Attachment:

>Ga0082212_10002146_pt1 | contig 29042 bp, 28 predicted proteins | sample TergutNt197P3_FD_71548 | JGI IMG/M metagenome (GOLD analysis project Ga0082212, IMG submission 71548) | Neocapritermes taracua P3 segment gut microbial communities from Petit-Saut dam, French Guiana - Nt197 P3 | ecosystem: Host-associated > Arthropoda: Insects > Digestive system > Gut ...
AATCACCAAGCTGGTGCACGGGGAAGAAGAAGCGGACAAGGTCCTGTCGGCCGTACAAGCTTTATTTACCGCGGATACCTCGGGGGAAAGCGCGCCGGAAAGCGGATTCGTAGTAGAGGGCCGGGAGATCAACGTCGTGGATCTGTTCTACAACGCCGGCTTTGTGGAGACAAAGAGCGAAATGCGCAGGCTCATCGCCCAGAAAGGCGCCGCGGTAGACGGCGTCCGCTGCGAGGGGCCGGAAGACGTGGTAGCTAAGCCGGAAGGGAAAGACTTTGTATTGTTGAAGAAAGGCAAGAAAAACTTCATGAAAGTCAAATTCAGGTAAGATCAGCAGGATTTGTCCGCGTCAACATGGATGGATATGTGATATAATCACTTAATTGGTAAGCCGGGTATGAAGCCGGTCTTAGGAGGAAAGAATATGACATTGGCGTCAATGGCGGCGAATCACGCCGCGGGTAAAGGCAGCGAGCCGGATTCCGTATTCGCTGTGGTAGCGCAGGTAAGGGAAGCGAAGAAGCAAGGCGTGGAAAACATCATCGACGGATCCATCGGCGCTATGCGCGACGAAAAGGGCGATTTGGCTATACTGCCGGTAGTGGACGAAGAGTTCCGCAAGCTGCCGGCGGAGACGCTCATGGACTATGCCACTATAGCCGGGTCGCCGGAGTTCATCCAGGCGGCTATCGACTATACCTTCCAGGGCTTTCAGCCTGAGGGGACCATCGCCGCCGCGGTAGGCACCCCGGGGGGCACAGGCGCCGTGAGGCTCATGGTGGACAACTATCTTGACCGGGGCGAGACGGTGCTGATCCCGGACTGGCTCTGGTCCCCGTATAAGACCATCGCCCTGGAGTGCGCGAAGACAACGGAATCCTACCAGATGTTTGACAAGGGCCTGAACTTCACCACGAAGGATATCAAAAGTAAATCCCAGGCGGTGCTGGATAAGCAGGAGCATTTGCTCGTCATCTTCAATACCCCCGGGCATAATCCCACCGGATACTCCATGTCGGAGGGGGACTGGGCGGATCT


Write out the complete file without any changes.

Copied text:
>Ga0082212_10002146_pt1 | contig 29042 bp, 28 predicted proteins | sample TergutNt197P3_FD_71548 | JGI IMG/M metagenome (GOLD analysis project Ga0082212, IMG submission 71548) | Neocapritermes taracua P3 segment gut microbial communities from Petit-Saut dam, French Guiana - Nt197 P3 | ecosystem: Host-associated > Arthropoda: Insects > Digestive system > Gut ...
AATCACCAAGCTGGTGCACGGGGAAGAAGAAGCGGACAAGGTCCTGTCGGCCGTACAAGCTTTATTTACCGCGGATACCTCGGGGGAAAGCGCGCCGGAAAGCGGATTCGTAGTAGAGGGCCGGGAGATCAACGTCGTGGATCTGTTCTACAACGCCGGCTTTGTGGAGACAAAGAGCGAAATGCGCAGGCTCATCGCCCAGAAAGGCGCCGCGGTAGACGGCGTCCGCTGCGAGGGGCCGGAAGACGTGGTAGCTAAGCCGGAAGGGAAAGACTTTGTATTGTTGAAGAAAGGCAAGAAAAACTTCATGAAAGTCAAATTCAGGTAAGATCAGCAGGATTTGTCCGCGTCAACATGGATGGATATGTGATATAATCACTTAATTGGTAAGCCGGGTATGAAGCCGGTCTTAGGAGGAAAGAATATGACATTGGCGTCAATGGCGGCGAATCACGCCGCGGGTAAAGGCAGCGAGCCGGATTCCGTATTCGCTGTGGTAGCGCAGGTAAGGGAAGCGAAGAAGCAAGGCGTGGAAAACATCATCGACGGATCCATCGGCGCTATGCGCGACGAAAAGGGCGATTTGGCTATACTGCCGGTAGTGGACGAAGAGTTCCGCAAGCTGCCGGCGGAGACGCTCATGGACTATGCCACTATAGCCGGGTCGCCGGAGTTCATCCAGGCGGCTATCGACTATACCTTCCAGGGCTTTCAGCCTGAGGGGACCATCGCCGCCGCGGTAGGCACCCCGGGGGGCACAGGCGCCGTGAGGCTCATGGTGGACAACTATCTTGACCGGGGCGAGACGGTGCTGATCCCGGACTGGCTCTGGTCCCCGTATAAGACCATCGCCCTGGAGTGCGCGAAGACAACGGAATCCTACCAGATGTTTGACAAGGGCCTGAACTTCACCACGAAGGATATCAAAAGTAAATCCCAGGCGGTGCTGGATAAGCAGGAGCATTTGCTCGTCATCTTCAATACCCCCGGGCATAATCCCACCGGATACTCCATGTCGGAGGGGGACTGGGCGGATCT